Thought it’d be good to update about poor Titch.
Sadly, Titch died last Saturday evening. He was unable to remain perched and had to spend his last hours on the bottom of the cage.
We wonder if he already a health problem when he left the nest, hence his crashing and breaking of his wing. Maybe being in captivity contributed to his poor health.
Over time he gradually went completely blind, the lids closing completely over both eyes. We tried special ointment for caged birds but to no avail. The anti-biotics made no difference. We bought vitamin powder, tonic solution to add to his water, and ground egg supplement, but nothing seemed to improve his deteriorating condition.
We did think about trying to release him but we came to the conclusion that while he would have had his freedom it would very likely have been very short-lived, and if he had dropped down to the ground we may not have been able to rescue him. We decided therefore to persist in restoring his health and then eventually releasing him in the spring.
It was quite sad: he was cute and friendly and had hopes that we could nurse im back to health. But it was not to be.
Would w do it again? Yes, but we introduce the supplements much earlier, maybe consult a vet, or contact a bird rescue centre who have experience with swallows.
Ironically just days before he died we discovered that there is a couple who run a rescue/rehab operation close by. We were going to contact them to see if they could help, but too late.
Better news, Bob the rook still comes every day, usually mornings and gets fed dried mealworms, and his favourite food of bread and margarine! We also give him fresh water.
He has an injured leg but we do not know the extent of the injury but it does not seem too bad.
He notices when you are around, i.e. if he sees you through a window.
He will try to land on you in his excitement and just yesterday he tried several times to land on me when he saw I had food and water ready to give him. However, It is my partner who usually does the feeding and while she is happy to have him perch on her arm, I have yet to experience this – he always takes me by surprise and my initial reaction is to duck away and fend him off!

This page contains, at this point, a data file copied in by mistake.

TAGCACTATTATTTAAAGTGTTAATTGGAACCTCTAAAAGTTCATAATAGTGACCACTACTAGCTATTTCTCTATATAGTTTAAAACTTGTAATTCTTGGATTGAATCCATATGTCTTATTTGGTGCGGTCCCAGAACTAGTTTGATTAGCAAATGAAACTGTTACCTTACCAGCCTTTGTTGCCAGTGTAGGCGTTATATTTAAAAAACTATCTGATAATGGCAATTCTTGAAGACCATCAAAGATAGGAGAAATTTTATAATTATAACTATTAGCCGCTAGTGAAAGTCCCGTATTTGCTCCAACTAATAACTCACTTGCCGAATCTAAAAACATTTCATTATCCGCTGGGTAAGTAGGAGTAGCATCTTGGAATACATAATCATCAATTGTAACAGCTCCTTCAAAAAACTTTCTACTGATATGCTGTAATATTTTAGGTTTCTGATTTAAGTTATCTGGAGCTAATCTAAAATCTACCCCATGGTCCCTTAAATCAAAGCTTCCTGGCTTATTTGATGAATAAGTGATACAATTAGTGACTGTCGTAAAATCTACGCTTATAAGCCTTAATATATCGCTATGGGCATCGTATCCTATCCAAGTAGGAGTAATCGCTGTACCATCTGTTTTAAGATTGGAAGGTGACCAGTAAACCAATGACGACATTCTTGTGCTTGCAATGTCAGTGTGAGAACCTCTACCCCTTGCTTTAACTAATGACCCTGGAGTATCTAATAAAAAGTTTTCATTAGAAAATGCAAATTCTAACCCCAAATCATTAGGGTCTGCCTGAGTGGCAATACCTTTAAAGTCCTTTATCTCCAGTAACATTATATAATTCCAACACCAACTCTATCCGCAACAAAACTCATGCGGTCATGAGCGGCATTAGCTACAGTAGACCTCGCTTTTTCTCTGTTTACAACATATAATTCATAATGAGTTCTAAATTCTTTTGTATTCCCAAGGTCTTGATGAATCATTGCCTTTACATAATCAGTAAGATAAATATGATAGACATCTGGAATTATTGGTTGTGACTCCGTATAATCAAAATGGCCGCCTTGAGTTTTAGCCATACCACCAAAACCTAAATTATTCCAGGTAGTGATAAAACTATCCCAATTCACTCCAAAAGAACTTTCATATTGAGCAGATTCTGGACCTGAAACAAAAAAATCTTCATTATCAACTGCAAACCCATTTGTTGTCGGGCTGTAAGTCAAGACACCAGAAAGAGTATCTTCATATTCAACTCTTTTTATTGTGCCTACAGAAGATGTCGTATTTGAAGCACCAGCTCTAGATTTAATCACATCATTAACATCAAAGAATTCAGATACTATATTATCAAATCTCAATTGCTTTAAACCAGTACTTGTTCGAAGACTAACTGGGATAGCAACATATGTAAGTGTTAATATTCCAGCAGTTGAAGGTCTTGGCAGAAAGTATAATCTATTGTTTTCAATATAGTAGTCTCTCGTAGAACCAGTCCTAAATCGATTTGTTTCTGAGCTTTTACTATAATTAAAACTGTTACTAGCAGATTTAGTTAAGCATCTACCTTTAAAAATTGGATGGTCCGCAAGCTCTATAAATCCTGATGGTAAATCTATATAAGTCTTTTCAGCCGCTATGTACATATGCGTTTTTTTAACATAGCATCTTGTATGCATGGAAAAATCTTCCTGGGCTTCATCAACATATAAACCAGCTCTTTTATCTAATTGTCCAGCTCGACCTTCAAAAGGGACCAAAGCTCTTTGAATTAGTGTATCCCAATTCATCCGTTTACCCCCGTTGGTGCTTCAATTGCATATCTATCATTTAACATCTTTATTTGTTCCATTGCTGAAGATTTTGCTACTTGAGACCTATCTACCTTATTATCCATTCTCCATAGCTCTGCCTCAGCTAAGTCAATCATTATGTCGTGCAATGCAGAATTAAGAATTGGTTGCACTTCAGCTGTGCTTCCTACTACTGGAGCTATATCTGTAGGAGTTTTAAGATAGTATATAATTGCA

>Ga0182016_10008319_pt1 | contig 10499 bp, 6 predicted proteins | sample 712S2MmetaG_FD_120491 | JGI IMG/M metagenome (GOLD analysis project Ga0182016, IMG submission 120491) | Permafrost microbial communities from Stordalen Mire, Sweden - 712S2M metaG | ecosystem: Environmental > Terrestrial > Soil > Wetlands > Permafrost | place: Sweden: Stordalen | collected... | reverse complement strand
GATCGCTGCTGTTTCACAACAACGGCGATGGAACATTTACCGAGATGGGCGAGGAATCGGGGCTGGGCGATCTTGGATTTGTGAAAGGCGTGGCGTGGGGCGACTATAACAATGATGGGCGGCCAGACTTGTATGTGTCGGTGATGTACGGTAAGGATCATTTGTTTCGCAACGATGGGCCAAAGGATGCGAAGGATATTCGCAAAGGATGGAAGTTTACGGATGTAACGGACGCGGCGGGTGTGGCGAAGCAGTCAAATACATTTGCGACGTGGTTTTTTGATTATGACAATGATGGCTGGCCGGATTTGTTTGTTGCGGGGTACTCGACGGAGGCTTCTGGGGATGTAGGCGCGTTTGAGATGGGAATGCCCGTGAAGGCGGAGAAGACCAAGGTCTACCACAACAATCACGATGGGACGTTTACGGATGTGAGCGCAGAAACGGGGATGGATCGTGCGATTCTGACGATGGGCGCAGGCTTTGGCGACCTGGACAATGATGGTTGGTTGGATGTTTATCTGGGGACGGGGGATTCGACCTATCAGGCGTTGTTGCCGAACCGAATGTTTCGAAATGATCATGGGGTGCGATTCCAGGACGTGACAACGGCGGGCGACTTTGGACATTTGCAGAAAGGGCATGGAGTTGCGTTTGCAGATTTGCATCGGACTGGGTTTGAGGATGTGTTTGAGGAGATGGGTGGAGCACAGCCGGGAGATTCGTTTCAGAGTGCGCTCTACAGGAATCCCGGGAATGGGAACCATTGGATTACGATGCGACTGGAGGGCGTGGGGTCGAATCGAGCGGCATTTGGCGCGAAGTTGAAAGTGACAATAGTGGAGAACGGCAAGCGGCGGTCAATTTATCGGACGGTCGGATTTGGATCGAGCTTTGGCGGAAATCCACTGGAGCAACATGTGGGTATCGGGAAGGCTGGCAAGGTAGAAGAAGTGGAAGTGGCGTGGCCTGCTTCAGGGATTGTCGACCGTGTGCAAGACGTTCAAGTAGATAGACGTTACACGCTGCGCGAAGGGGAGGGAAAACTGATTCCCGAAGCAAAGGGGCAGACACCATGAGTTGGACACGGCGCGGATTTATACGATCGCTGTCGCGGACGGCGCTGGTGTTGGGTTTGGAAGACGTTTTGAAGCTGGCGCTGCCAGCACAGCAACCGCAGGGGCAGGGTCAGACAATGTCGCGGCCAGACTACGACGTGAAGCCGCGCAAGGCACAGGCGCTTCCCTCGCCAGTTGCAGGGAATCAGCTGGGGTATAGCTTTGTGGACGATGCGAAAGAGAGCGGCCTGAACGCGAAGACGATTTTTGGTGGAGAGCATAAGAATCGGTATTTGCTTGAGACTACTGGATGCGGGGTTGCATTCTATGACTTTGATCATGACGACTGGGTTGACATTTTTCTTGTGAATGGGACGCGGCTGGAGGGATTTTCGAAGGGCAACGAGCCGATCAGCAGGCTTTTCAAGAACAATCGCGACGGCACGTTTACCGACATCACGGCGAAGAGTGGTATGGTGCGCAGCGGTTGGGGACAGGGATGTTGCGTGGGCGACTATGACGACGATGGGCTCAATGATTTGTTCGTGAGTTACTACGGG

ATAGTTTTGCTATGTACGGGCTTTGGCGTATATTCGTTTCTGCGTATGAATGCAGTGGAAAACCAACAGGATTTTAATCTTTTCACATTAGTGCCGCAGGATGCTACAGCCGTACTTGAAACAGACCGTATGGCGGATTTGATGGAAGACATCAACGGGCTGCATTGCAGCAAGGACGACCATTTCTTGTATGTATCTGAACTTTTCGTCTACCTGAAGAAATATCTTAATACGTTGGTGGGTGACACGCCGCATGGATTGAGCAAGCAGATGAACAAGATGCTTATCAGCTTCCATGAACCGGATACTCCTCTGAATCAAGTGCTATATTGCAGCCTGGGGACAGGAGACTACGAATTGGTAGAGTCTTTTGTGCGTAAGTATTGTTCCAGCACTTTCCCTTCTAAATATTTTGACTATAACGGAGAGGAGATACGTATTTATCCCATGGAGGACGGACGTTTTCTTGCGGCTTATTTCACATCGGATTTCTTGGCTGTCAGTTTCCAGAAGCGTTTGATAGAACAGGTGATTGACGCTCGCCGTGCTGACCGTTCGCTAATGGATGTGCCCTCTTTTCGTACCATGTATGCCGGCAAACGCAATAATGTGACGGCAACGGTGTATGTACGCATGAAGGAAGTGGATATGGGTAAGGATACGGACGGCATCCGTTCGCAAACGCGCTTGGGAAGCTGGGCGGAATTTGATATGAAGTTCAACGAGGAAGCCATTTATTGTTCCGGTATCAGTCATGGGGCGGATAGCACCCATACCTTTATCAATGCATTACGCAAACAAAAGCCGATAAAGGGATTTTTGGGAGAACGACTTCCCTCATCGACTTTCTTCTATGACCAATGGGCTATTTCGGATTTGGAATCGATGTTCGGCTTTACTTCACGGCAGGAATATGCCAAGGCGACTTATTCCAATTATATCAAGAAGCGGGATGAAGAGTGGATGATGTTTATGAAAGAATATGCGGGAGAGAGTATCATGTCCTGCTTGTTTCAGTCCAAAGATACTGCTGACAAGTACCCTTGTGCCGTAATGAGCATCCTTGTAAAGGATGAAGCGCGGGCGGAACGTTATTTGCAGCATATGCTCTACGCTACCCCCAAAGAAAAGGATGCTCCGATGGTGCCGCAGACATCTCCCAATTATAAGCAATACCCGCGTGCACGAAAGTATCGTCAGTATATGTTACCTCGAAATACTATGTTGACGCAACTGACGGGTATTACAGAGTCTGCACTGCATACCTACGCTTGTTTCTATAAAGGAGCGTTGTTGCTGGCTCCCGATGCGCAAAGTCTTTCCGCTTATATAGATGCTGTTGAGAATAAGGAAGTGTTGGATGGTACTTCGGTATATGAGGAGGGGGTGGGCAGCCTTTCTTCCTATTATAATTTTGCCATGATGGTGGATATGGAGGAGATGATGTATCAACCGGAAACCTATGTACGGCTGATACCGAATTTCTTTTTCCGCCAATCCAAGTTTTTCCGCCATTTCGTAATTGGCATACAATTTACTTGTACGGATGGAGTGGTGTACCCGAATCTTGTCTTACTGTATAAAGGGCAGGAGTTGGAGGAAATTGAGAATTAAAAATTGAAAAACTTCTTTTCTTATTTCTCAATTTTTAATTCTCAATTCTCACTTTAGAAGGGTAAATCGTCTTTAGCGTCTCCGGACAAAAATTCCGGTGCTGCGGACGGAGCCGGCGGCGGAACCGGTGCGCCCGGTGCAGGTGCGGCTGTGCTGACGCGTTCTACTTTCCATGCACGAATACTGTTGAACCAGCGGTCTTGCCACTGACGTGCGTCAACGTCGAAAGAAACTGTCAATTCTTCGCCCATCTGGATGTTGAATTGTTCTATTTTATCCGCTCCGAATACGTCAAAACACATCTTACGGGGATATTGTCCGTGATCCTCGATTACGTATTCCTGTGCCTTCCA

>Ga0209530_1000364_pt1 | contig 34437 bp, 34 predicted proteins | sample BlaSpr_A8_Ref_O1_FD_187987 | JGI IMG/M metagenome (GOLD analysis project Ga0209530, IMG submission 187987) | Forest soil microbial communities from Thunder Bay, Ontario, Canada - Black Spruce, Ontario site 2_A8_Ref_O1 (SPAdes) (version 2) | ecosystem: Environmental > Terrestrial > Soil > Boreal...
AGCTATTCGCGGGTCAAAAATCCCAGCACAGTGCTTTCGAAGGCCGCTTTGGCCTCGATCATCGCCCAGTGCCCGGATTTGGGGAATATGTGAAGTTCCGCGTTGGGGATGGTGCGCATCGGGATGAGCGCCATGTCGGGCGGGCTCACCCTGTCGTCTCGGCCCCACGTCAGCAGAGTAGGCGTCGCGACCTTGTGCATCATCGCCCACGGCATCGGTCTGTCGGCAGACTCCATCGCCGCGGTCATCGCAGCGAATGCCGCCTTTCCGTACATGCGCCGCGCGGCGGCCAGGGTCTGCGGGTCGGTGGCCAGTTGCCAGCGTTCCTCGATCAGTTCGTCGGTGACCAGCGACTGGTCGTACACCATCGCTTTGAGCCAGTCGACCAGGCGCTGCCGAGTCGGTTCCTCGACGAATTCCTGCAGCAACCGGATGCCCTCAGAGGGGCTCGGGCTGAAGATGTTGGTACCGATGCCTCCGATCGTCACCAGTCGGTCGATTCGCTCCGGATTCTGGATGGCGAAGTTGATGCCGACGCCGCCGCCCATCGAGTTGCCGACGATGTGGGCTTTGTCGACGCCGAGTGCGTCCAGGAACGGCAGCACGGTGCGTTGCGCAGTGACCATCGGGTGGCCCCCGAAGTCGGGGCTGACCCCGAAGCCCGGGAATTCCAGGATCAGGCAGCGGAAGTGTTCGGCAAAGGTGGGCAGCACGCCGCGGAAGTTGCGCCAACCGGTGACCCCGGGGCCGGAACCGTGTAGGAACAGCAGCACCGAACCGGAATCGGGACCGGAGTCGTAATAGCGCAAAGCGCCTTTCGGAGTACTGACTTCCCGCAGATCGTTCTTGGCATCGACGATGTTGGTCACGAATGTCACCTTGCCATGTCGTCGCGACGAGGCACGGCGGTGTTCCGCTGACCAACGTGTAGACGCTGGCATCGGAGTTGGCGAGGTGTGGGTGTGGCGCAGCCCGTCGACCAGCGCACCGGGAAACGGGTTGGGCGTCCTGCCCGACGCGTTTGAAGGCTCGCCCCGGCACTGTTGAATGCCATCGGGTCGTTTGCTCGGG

This is the first I heard of Tich –
We have been looking after an injured young swallow that we found on the 23rd August – we have had it for a week now. We found it on the ground with an apparently broken wing. Amazingly, it made no attempt to get away and allowed us to pick it up. We decided to look after it, rather than allow it to end up the meal of a cat or fox or such like.
We now have it in a canary cage and are feeding it live and dried mealworms, flies etc.
We are trying to teach it to help itself to food and water!
We are are considering ways of maintaining a live food supply throughout the winter.
We will also have to make sure it is kept warm but we do not know what an appropriate temperature range would be.
It is really cute but we are saddened by the fact it is on its own. Is it possible to get hold of
another (injured?) swallow from somewhere to keep it company. How can we
find out if ours is a make or female?
There has been other correspondence inbetween this first and last email chat.
I think that they did the right thing and think that it is great that they gave this one small, injured swallow so much care, love and attention.
I know there will be a difference of opinion as to whether an inujured bird should be left or not. I know it’s hard to walk by an injured bird. For one thing they seem to lose their fear of us – and do not seem to shy away from us, but take to the attention.
I know from other emails that they sent to me that Tich was perched in a cage near a window and seemed to enjoy himself – and also had the best care and attention.
Thanks for sharing this with us. Trisha